Share

Blog Archive

Life is based on many assumptions (until they prove false)

Posted on June 09, 2017 by Tom Healy

Tom Healy, Director NERI
Economists are no more equipped than others to predict the future. That’s because economies are embedded in societies, institutions and human relationships. These work to confound the simplest assumptions and most refined of econometrical modelling.  While few could believe what was plainly emerging in British politics in recent times and is now very apparent following last week’s General …

Slides from NERI Seminar: ‘The Spirit level revisited: importance of relative income position for well-being’

Posted on June 09, 2017 by Louisa O'Brien

Slides from NERI Seminar on ‘The Spirit level revisited: importance of relative income position for well-being’ , presentation by Dr Lisa Wilson, Economist, NERI on 15th March, 2017.

Slides from NERI Seminar: A long-term assessment of Irish house price affordability

Posted on June 09, 2017 by Louisa O'Brien

Slides from NERI Seminar on a long-term assessment of Irish house price affordability, presentation by Dara Turnbull, Economist, AIB on 7th June, 2017.  

Housing for homes - a classic case of market failure

Posted on June 02, 2017 by Tom Healy

Tom Healy, Director NERI
‘What is the concept of market failure and give an example’ was once asked in a school examination of economics. Here is a tip if you are studying economics, yourself: take housing in Ireland as an example. It ticks lots of boxes: A chronic under-supply of housing at current cost, credit, demand and policy conditions. A chronic failure on the part of some policymakers and politicians to …

Intergenerational Inequality in Ireland

Posted on May 29, 2017 by Ciarán Nugent

C6ABWc8WcAE1E15
A Eurobarometer poll of 16-30 year olds in 2016 found that 68% of Irish respondents felt excluded from economic and social life by the crisis compared to 57% in the EU as a whole and 27% in Germany. Although in some corners these concerns are likely to be dismissed as the whining of a spoilt, apathetic and lazy generation, addicted to PlayStation and terrible music, these concerns are borne out …

Posted in: IncomeInequalityJobsLiving wage

Labour Market research on the island of Ireland

Posted on May 22, 2017 by Tom Healy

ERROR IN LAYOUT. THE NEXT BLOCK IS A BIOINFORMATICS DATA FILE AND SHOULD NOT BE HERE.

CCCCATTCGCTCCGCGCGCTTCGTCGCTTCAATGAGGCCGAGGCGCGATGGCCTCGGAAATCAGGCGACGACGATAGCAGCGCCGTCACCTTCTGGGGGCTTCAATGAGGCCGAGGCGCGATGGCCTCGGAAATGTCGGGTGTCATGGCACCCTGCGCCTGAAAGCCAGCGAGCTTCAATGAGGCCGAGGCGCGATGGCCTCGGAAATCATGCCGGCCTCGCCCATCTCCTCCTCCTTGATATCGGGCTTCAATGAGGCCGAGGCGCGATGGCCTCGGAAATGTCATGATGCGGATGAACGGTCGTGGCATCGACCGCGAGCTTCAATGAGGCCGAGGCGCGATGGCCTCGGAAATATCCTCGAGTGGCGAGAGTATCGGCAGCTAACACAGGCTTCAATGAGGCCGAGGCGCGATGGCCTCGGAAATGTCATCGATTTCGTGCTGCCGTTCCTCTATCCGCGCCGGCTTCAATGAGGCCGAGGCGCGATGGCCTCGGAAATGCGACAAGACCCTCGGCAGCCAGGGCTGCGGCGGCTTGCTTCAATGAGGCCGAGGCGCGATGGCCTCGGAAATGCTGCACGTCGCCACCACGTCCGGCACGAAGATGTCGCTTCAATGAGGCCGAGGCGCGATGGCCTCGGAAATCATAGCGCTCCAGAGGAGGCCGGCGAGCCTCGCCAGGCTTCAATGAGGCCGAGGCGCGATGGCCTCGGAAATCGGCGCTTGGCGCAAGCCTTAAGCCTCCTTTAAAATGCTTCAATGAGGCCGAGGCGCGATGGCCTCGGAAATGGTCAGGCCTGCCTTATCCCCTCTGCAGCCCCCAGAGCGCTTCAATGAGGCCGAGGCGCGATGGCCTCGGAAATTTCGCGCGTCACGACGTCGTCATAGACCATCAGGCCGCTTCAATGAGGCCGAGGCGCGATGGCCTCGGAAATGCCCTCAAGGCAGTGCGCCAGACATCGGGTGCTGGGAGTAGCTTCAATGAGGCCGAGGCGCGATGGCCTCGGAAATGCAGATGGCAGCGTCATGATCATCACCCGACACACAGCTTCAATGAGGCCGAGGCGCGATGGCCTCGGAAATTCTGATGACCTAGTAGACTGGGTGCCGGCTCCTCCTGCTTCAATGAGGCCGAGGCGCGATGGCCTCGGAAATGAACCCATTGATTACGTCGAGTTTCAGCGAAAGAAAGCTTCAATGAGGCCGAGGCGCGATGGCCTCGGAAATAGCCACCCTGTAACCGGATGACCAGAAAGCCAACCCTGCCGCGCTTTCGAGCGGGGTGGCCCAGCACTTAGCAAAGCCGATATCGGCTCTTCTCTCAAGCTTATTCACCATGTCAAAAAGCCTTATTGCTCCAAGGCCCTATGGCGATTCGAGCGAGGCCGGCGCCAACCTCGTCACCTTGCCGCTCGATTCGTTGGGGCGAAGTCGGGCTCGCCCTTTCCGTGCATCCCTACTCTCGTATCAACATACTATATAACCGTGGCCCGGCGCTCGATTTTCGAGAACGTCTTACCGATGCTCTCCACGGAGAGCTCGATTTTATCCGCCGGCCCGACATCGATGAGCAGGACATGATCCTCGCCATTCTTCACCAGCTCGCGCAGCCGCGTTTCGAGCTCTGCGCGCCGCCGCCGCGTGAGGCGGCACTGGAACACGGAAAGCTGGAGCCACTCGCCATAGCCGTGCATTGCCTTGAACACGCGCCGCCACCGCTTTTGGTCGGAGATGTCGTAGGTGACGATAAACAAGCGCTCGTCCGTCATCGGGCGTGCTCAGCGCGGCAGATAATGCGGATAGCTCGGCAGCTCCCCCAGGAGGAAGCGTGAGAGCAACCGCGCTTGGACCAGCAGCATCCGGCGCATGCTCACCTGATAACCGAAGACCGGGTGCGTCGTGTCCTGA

Tom Healy, Director NERI
The fifth all-Ireland inter-disciplinary annual Labour Market conference took place in NUI Maynooth on 12th May. The biggest such conference yet, it drew participation from trade unionists, researchers and policy analysts from across the island. An overview of the 32 presentations at the conference is now available here. The theme of precarious work was very much to the fore of the conference …

Presentations from 5th Annual NERI Labour Market Conference - Maynooth University - 12 May, 2017

Posted on May 18, 2017 by Louisa O'Brien

 Labour Market Transitions and Employment Trends Session 1A, Chair: Dr Tom Healy, NERI Dr Aedín Doris, Professor Donal O’Neill, Dr Olive Sweetman, Maynooth University Does reducing unemployment benefits during a recession reduce unemployment? Evidence from a 50% cut in unemployment assistance Dr Gráinne Collins, National Disability AuthorityThe effect on employment of having a disability Dr …

The growth of precarious work in the Republic of Ireland

Posted on May 18, 2017 by Ciarán Nugent

Precarious Work
The trend of rising non-standard employment across the developed world is by now, well established.  Full-time permanent positions as a proportion of employment are in decline as part-time and fixed-term contracts are rising. The growth of ‘precarious’ work (often used as a blanket-term for low-wage and/or insecure work) has been of growing concern to policymakers, academics and workers …

Are levels of social welfare payment the problem or is it something else?

Posted on May 13, 2017 by Tom Healy

Tom Healy, Director NERI
‘Why don’t they get a job?’  “Isn’t social welfare making people chose ‘leisure’ over ‘work’?” ‘Aren’t social payments in Ireland way above those in the UK and elsewhere?. Only a particular perspective and frame of mind among economists, politicians or commentators trigger these sorts of questions. The mentality is by no means confined to those who enjoy a comfortable …

The European project: where now?

Posted on May 05, 2017

Tom Healy, Director NERI
Much has been written, to date, about Brexit. Brexit – if it happens (it probably will but don’t bet on it) – will change everything. The exit of a major EU Member State with a population of just over 65 million or 13% of the total population of 510 million in the EU28 will be a major shock. The UK accounts for 16% of total EU Gross Domestic Product. The UK is embedded in a complex network …

1 2 3 4 5 6 7 8 9 10 11 12 13 14 15 ...
(513 blog posts)

Digital Revolutionaries